Tariffs on infant formula are set to be reinstated on Sunday, even though more than half of U.S. households who use infant formula continue to be affected by ongoing shortages.
The dairy industry supports the return to normal trade as imports have soared to address the near-term needs.
Congress temporarily suspended tariffs on infant formula this summer in response to out-of-stock rates surging as high as 90% in some regions. In mid-October, President Joe Biden signed into law the Bulk Infant Formula to Retail Shelves Act which provided duty-free treatment to certain infant formula base powder used in manufacturing of infant formula in the United States through the end of the year on Saturday.
The bill sponsors said the safeguard duties are estimated to increase the consumer cost of formula by 27%.
Shawna Morris , senior vice president for trade with the National Milk Producers Federation told Agri-Pulse the dairy industry actively supported the suspension until the end of the year, but said continuing it longer would be a “giveaway to foreign companies” that are trying to turn a “unique crisis into a long-term path toward a permanent, unnecessary influx of imports into the U.S.”
Any shelf stock shortages or lingering issues are “not because there’s insufficient production at this stage,” Morris said. U.S. formula production since the peak of shortages has largely recovered, while imports to remedy past deficits surged when the tariffs were lifted. The U.S. Census Bureau reports formula imports are 147% above year-to-date through October by volume and 291% higher based on value.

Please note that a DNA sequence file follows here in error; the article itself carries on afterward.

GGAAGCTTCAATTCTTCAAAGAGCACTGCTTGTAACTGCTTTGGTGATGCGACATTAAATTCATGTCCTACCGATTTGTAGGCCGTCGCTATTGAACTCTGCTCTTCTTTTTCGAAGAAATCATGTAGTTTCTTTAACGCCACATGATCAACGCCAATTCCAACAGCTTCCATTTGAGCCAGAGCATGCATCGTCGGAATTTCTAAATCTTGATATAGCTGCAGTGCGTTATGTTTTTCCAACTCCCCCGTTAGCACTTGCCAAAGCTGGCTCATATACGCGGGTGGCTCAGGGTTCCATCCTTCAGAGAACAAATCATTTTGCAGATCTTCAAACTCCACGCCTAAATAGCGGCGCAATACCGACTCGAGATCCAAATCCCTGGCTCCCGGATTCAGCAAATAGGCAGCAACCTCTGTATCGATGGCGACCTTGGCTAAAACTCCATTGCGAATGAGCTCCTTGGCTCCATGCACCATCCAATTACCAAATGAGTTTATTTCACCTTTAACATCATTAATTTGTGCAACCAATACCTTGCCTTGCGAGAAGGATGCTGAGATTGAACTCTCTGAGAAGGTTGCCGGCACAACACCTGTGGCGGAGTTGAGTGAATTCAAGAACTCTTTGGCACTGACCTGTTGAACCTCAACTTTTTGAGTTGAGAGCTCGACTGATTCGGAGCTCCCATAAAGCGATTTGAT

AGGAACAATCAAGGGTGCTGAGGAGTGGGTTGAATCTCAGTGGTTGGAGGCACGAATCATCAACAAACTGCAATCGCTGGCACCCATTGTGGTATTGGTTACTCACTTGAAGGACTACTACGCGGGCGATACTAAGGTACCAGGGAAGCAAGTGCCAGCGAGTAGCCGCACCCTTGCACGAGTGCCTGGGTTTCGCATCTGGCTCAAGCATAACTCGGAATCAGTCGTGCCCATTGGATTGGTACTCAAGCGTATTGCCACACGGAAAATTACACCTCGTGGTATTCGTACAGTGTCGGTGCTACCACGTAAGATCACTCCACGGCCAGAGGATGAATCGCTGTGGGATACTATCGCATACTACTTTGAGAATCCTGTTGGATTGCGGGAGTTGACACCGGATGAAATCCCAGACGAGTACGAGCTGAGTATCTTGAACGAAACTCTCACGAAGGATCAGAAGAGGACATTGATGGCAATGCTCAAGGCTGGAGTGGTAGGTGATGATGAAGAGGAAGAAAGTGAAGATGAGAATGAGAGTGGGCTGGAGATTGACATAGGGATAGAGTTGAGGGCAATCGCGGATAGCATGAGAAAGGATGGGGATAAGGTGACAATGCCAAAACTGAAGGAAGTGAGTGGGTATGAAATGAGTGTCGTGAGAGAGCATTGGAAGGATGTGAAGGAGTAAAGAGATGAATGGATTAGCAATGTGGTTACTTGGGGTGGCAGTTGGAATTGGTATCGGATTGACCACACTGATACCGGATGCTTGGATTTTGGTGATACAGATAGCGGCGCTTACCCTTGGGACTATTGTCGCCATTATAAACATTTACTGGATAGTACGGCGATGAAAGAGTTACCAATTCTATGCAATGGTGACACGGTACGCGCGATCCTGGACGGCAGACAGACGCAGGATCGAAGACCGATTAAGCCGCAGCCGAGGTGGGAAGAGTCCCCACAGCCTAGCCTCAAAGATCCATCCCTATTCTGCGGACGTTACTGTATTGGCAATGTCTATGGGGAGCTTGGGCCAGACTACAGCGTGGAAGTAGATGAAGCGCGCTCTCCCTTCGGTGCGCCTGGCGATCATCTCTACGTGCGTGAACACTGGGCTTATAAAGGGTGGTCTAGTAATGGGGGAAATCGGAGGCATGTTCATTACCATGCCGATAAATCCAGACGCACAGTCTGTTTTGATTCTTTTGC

“NMPF has strongly supported increased local production as the best solution to avoid a repeat of the infant-formula shortage that struck U.S. consumers this year. We also supported increased imports as a short-term measure to alleviate the worst of the crisis - but long-term reliance on imports is exactly the wrong solution for U.S. families,” Morris said.
The tariff rates on infant formula are complex and based on the composition of the final product. For example, any European Union infant formula imported over a quota starts at a base tariff rate of 7% to 8%. Additional tariffs are added based on the composition of dairy fat, vegetable fat and sugar, Morris said.
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If the United States eliminates its tariffs on dairy products used for infant formula it will only increase the trade deficit between those countries without a free trade agreement, she said.
Morris said “high European dairy tariffs and a barrage of regulatory red tape heavily drive the almost $2 billion annual dairy trade deficit between the U.S. and EU.”
She said that lifting U.S. tariffs on an agricultural import while other countries maintain their duties will "simply replace American-made formula with imported products and undermine U.S. food security of this critical product.”
Steve Abrams, University of Texas professor of pediatrics, said he doesn't expect major formula companies Bubs, Kendamil and Aptamil to reduce imports significantly even with the reinstatement of tariffs.
Abrams said in an email statement to Agri-Pulse he supports “an open marketplace with as few as barriers as is needed to importation both due to the shortages and the ability of families to make reasonable choices in the market.”
Abrams proposed a series of interventions to be taken by the government and companies to ensure the infant formula crisis doesn’t reoccur.
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